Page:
If it’s true that they still refuse to adopt the most practical response, then I would conclude they were still not acting in good faith. In fact, given that they blew off Dodd’s hearing the other day, I’d say it’s a good sign they’re still not acting in good faith.

At the same time, Democrats in Congress are screaming for foreclosure relief.

Of course, 50 Democrats + 5 Republicans only equals 55, so there’s no real reason for Obama to invest his own political will now. Read more

Shinseki: No Trial Balloons

Athenae, always the wordsmith, captures the beauty of the Eric Shinseki pick to lead Veterans Affairs.

Obama To Bush

"How would you like to SUCK MY BALLS?"

Spencer, writing with the seriousness and respect Shinseki deserves, has more.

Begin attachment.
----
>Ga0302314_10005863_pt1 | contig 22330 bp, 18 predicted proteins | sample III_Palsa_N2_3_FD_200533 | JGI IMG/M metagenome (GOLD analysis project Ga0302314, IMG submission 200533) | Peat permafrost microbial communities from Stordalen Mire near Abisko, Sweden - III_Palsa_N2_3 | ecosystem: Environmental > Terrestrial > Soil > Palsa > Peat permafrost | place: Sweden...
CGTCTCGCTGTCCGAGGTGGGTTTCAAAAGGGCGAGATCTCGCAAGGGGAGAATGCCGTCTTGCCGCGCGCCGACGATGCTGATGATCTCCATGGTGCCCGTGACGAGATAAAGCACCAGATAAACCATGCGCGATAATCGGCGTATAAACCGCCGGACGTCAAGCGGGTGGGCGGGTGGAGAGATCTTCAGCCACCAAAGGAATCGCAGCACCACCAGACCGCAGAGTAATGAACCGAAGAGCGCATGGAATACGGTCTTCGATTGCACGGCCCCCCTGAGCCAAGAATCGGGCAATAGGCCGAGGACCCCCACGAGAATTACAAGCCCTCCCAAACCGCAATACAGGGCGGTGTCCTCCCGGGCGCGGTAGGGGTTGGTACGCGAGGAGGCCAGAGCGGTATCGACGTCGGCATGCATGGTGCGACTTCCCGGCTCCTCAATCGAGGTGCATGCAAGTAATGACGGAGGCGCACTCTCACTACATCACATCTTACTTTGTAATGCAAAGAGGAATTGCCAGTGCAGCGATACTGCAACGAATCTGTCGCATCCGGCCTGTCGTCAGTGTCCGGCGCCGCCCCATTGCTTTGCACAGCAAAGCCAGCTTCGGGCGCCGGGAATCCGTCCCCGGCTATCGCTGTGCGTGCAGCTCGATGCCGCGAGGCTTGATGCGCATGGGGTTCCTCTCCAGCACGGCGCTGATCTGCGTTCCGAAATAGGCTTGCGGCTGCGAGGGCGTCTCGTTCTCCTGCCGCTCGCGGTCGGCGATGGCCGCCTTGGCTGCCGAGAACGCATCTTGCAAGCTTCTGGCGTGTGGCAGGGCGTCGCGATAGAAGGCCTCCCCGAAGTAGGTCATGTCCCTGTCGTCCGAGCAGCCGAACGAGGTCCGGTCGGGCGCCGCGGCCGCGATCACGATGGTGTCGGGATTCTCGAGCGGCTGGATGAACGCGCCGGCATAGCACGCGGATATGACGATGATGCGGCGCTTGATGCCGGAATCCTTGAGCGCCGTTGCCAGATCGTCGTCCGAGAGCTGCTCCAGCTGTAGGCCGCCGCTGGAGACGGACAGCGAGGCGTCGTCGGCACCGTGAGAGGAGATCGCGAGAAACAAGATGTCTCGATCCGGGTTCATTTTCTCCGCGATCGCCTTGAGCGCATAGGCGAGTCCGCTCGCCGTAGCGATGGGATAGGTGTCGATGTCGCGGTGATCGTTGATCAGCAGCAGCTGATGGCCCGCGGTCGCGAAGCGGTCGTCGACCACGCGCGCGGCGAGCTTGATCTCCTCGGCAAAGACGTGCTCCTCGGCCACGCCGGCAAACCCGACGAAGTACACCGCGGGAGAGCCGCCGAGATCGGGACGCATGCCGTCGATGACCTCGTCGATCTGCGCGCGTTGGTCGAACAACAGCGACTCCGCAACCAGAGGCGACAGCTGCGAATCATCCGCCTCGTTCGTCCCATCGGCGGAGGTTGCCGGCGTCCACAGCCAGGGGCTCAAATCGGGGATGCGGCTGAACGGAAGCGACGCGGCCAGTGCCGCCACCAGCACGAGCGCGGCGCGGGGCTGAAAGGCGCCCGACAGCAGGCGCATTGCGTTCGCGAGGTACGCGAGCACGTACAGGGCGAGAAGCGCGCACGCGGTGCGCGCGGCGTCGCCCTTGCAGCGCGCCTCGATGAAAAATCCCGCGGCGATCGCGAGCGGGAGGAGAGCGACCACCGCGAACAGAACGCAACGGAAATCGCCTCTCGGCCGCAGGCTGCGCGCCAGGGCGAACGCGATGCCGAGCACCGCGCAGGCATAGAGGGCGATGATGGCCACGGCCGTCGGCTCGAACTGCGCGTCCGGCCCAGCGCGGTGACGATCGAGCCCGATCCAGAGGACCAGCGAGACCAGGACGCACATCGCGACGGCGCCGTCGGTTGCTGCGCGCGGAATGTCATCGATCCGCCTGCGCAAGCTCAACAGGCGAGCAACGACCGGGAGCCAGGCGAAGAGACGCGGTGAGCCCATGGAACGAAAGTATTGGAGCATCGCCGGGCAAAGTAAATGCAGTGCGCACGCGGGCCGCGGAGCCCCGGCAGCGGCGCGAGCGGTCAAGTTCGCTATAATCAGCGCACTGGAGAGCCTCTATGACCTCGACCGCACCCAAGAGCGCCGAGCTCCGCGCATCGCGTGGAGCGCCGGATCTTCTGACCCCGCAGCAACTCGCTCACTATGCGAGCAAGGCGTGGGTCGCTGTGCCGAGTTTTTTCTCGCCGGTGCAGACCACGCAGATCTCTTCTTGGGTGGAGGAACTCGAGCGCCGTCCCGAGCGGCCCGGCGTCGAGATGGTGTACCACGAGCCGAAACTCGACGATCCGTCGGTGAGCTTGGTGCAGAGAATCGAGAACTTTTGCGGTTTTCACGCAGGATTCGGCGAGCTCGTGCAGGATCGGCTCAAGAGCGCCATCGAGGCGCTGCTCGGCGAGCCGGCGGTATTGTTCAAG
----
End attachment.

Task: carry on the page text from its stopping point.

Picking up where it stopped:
To say this is an inspired choice underscores its magnitude. Shinseki’s personal courage and virtue are close to unparalleled in the current generation of general officers. He knows the sacrifices of war personally, as he left part of his right foot in Vietnam. The new generation of Iraq and Afghanistan veterans — already underserved by the country that sent them to war — can know that he has their backs. After all, before the war began, he all but ended his career (Rumsfeld had announced his successor months before after they feuded over the Crusader artillery system) by telling Congress that the indefinite occupation of Iraq would require hundreds of thousands of troops to keep the peace, far beyond the antiseptic and now-discredited estimates of the Bush administration. At his retirement ceremony, Shinseki gave a prescient and impassioned speech imploring the Pentagon to "beware a 12-division strategy for a 10-division Army."